CBBM Lecture "Adipocytes re-enter cell cycle" by

Kirsty Spalding, Ph.D.,

Integrated Cardio Metabolic Center,

Department of Medicine,

Karolinska Institute,


will take place on Tuesday, November 26, 2019 from 17:15 to 18:15 hours in CBBM Building, Ground Floor, Seminar Room B1/B2.

Host: Prof. Dr. Henrik Oster
Institute of Neurobiology
University of Lübeck


Obesity is increasing in an epidemic manner in most countries and constitutes a public health problem by enhancing the risk for diseases such as diabetes, fatty liver disease and atherosclerosis. Despite this, much remains to be discovered about the basic physiology of fat cells (adipocytes) and how they respond to changes in the fat mass. Adipocytes are specialised cells that either store lipid for times of energy need (white adipocytes) or burn lipid in the process of non-shivering thermogenesis (brown adipocytes). They are believed to be terminally differentiated cells, arising from the differentiation of resident pre-adipocyte progenitor cells. Recent observations in my laboratory show that a subset of adipocytes (both mouse and human) are polyploid with in vitro studies supporting the notion that this is due to de novo DNA synthesis. These findings challenge the long-standing dogma in the field that adipocytes are terminally differentiated cells, incapable of re-entering cell cycle. These results, and how this relates to metabolic disease in humans, will be discussed.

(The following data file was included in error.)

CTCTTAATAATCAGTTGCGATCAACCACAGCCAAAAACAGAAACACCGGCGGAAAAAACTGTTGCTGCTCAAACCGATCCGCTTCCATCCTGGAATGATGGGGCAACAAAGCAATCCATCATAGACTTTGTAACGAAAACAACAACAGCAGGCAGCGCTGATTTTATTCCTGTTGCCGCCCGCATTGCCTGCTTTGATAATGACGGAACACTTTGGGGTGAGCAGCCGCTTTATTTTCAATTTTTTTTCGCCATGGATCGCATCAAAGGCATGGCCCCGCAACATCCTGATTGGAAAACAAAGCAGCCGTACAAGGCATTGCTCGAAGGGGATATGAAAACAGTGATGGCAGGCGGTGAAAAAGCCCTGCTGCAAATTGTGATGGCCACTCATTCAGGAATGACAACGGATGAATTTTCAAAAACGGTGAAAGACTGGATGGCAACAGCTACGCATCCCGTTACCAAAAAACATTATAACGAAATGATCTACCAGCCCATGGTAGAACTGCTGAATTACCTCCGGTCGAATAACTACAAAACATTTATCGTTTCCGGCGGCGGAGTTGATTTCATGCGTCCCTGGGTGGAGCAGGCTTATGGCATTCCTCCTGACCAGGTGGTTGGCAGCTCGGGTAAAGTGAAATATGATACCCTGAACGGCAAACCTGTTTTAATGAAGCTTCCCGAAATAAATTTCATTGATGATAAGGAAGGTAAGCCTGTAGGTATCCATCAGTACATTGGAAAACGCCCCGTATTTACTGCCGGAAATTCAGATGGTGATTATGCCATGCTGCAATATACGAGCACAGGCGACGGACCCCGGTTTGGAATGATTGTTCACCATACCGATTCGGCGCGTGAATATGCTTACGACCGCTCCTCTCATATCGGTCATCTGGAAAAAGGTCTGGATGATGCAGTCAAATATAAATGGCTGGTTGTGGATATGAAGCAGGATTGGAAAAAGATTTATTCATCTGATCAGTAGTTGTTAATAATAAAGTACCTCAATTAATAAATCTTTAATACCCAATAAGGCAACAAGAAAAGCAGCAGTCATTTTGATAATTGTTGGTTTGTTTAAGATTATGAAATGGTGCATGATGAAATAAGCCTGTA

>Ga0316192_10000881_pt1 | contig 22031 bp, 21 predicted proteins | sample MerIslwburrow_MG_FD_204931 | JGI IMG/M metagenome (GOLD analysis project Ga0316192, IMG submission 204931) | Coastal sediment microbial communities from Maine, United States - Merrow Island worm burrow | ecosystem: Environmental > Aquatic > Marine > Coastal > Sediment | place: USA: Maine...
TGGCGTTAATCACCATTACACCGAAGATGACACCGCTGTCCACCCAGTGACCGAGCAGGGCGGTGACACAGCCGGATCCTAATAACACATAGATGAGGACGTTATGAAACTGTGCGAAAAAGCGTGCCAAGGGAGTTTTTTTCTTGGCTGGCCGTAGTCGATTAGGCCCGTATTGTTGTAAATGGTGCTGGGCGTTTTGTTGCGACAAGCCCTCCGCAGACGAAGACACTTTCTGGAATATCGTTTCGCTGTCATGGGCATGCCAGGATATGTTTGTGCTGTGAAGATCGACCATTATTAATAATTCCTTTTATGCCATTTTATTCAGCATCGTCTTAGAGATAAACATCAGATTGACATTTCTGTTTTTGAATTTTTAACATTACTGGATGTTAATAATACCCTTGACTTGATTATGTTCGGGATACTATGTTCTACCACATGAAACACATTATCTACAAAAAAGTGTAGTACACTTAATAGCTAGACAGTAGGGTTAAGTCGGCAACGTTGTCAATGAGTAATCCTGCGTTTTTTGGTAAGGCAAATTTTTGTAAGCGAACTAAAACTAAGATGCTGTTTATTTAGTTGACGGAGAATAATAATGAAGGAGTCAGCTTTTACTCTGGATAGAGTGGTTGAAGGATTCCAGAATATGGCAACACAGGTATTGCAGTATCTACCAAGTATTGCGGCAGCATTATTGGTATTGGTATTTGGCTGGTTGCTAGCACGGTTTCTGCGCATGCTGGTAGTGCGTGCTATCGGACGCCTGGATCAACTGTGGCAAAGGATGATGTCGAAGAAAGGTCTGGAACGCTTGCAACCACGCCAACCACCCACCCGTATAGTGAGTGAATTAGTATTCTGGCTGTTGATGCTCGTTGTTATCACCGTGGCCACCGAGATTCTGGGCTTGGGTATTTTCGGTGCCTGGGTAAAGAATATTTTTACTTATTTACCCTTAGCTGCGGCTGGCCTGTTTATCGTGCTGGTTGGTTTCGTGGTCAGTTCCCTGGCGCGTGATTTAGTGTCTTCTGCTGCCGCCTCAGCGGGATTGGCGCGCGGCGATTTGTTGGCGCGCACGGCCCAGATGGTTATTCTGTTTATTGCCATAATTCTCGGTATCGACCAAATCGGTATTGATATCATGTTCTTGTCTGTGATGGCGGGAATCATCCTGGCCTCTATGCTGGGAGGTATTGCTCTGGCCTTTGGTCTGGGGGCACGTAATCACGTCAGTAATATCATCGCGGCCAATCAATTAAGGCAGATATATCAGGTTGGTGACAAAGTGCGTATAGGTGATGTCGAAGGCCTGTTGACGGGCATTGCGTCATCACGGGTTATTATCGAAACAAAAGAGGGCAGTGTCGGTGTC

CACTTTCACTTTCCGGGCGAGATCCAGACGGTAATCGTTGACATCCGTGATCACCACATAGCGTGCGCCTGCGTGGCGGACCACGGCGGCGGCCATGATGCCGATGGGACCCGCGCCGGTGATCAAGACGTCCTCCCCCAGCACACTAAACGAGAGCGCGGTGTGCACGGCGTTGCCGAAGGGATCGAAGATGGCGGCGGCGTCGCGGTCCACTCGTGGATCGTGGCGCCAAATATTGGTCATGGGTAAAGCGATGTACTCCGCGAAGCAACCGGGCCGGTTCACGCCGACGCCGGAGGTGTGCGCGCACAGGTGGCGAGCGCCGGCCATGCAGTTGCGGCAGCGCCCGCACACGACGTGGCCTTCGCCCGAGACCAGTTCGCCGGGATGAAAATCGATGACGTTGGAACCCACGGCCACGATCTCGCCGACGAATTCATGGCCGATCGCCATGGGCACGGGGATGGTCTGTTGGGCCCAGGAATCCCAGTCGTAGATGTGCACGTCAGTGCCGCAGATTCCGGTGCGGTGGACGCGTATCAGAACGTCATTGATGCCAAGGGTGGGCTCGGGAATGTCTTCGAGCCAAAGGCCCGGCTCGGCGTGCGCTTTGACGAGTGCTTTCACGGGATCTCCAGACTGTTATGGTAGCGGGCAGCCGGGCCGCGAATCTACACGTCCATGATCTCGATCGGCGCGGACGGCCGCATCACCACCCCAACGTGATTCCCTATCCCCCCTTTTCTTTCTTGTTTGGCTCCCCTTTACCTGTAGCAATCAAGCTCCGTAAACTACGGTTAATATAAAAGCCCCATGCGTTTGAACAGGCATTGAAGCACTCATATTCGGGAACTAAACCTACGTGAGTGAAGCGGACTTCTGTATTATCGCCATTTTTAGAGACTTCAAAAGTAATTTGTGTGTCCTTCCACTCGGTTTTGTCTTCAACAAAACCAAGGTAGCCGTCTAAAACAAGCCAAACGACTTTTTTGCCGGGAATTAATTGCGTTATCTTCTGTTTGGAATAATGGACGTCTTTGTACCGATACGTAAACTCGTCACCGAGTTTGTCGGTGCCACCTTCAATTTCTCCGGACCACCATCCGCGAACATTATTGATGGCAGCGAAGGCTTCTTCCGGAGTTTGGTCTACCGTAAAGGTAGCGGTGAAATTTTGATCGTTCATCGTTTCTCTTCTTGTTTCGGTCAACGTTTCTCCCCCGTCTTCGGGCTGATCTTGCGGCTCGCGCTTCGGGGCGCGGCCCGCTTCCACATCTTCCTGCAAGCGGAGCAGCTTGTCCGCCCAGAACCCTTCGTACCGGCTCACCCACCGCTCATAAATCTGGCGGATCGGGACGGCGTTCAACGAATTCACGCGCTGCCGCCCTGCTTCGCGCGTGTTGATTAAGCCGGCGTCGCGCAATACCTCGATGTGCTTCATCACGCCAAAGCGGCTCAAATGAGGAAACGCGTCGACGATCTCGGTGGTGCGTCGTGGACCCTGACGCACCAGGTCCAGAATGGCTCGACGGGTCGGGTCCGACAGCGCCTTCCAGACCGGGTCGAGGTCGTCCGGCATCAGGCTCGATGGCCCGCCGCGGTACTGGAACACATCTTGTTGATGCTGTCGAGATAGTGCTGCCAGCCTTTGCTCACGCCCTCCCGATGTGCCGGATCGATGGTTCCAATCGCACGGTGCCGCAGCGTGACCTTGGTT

Originally from Perth, Australia, Dr. Spalding received her PhD from the University of Western Australia’s School of Anatomy and Human Biology, in the field of Neuroscience. In 2002 Dr. Spalding moved to Stockholm, Sweden as an Ambassadorial Academic Scholar. This was followed by a postdoctoral fellowship in the neural stem cell laboratory of Professor Jonas Frisén, at the Department of Cell and Molecular Biology at the Karolinska Institute. Dr. Spalding is currently a Principle Investigator at the Integrated Cardio Metabolic Center at the Karolinska Institute, Sweden.